All the questions. And no answers. It’s been a week. And I’m tired. Not that much because I can’t run. But I’m tired of all the questions. How long will I have the boot? How long until I can run? I appreciate you care. I do. But please stop. Please stop asking. It makes me sad to repeat the same story all over again. And trust me, I’m more curious than you are. But I don’t know. And I can’t rush it.
Follow up next week. MRI soon. As soon as the bone is healed I’m starting again slowly. Yes slowly. Please don’t worry. And no, I won’t lose fitness. And yes, I lost endurance already. I’m on a wave going up and down. Yes, it is shit. Yes, I’m better than this. Yes, there is so much to do. Yes, there are things I can’t do. Yes, I can rest. Yes, I have nothing to rest from.
But I’m not missing out. I’m still rocking up for Never Stop London trainings. I just don’t run. No, don’t give me the sad face every-single-time you see me. Please, don’t be sorry for me. As it makes me feel sorry for myself. And I don’t want to be sorry for myself. I do go to gym. With the stupid boot on. I walk in the swimming pool. And it is the most boring thing ever. Not to mention I hate water. I do eat healthy. I take all the supplements. I’m getting blood tests. I’m trying to keep my chin up.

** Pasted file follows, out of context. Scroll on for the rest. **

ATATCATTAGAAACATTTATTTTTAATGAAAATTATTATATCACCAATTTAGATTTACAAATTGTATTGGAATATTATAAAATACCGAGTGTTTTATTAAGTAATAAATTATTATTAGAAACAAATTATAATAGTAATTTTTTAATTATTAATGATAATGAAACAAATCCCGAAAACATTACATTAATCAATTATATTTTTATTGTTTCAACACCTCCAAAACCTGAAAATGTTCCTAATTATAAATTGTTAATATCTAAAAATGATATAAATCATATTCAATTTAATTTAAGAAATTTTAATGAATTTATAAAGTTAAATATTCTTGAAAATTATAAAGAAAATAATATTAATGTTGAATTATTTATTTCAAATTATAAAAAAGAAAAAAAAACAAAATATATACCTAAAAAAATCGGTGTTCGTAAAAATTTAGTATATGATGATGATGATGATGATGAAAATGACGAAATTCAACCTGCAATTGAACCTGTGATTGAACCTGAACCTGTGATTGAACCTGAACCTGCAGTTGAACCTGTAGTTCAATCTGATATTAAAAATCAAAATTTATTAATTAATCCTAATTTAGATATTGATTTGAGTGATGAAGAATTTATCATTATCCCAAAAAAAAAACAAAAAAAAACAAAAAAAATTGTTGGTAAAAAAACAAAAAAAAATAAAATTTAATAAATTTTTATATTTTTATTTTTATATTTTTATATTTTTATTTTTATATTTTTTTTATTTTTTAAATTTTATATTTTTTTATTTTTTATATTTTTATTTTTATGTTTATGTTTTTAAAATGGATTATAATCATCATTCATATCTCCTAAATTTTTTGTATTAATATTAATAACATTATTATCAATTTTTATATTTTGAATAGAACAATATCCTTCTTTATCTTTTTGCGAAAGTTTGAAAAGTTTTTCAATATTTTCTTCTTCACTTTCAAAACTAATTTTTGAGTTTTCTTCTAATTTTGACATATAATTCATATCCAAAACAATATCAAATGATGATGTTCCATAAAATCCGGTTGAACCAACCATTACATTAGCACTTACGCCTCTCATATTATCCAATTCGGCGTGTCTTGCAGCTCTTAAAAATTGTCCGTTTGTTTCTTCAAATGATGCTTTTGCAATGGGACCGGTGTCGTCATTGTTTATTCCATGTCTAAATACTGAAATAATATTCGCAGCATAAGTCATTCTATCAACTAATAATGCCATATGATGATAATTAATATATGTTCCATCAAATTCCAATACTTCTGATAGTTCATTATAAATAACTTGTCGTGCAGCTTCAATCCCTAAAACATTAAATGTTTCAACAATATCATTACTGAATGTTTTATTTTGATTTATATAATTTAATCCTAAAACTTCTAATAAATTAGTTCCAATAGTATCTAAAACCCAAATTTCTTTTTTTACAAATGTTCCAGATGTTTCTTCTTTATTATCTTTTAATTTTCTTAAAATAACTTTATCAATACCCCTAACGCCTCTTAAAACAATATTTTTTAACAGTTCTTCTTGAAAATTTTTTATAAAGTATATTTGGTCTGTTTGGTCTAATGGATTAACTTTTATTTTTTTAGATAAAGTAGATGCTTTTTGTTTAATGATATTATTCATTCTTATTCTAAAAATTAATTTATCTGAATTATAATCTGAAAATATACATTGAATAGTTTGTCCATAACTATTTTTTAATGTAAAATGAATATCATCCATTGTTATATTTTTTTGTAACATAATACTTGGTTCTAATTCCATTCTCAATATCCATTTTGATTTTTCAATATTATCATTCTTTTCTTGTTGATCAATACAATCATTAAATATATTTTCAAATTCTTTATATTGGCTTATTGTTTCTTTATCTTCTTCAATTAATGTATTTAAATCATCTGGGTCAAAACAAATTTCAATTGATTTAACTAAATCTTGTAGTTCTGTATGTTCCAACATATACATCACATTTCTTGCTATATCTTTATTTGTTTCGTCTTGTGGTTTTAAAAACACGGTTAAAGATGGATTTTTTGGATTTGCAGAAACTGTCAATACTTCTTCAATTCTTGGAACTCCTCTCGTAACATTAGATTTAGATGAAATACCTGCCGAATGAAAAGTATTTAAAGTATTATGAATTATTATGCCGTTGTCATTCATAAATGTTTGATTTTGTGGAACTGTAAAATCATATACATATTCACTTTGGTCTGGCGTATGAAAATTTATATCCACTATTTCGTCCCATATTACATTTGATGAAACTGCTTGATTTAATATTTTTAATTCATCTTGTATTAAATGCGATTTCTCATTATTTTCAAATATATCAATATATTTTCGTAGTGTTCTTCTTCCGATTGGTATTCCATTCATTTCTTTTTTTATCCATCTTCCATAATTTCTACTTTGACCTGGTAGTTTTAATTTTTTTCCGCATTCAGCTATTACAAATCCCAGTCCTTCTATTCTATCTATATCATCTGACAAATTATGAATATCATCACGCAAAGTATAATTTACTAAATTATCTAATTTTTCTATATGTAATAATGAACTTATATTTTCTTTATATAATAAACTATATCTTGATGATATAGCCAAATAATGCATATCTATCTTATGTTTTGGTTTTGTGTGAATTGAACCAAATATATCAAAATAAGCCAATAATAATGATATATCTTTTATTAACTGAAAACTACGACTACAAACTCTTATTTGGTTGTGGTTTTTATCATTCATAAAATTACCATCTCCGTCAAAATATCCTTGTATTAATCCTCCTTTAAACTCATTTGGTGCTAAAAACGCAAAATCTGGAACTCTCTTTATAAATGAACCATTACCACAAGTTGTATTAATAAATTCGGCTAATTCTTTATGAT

Don’t be sorry for me. I’m staying positive through it all. To inspire. To remove the stigma of injuries. Because people think that being an injured runner is the biggest trauma ever. End of the world. Darkness approaching. Oh common! It is not. Injuries happen. Learn from them. Think what caused them. Avoid repeating mistakes in the future. Most of my friends been injured in the past. Or are right now. Yet, they are still alive and rocking the training once recovered. Being injured doesn’t mean you are dead. Or that you will lose all your friends. Or that suddenly you are not interested in running.
I’m still alive. I still have both legs. I still have friends. I still talk about running.
I don’t need your sympathy. I need your smile.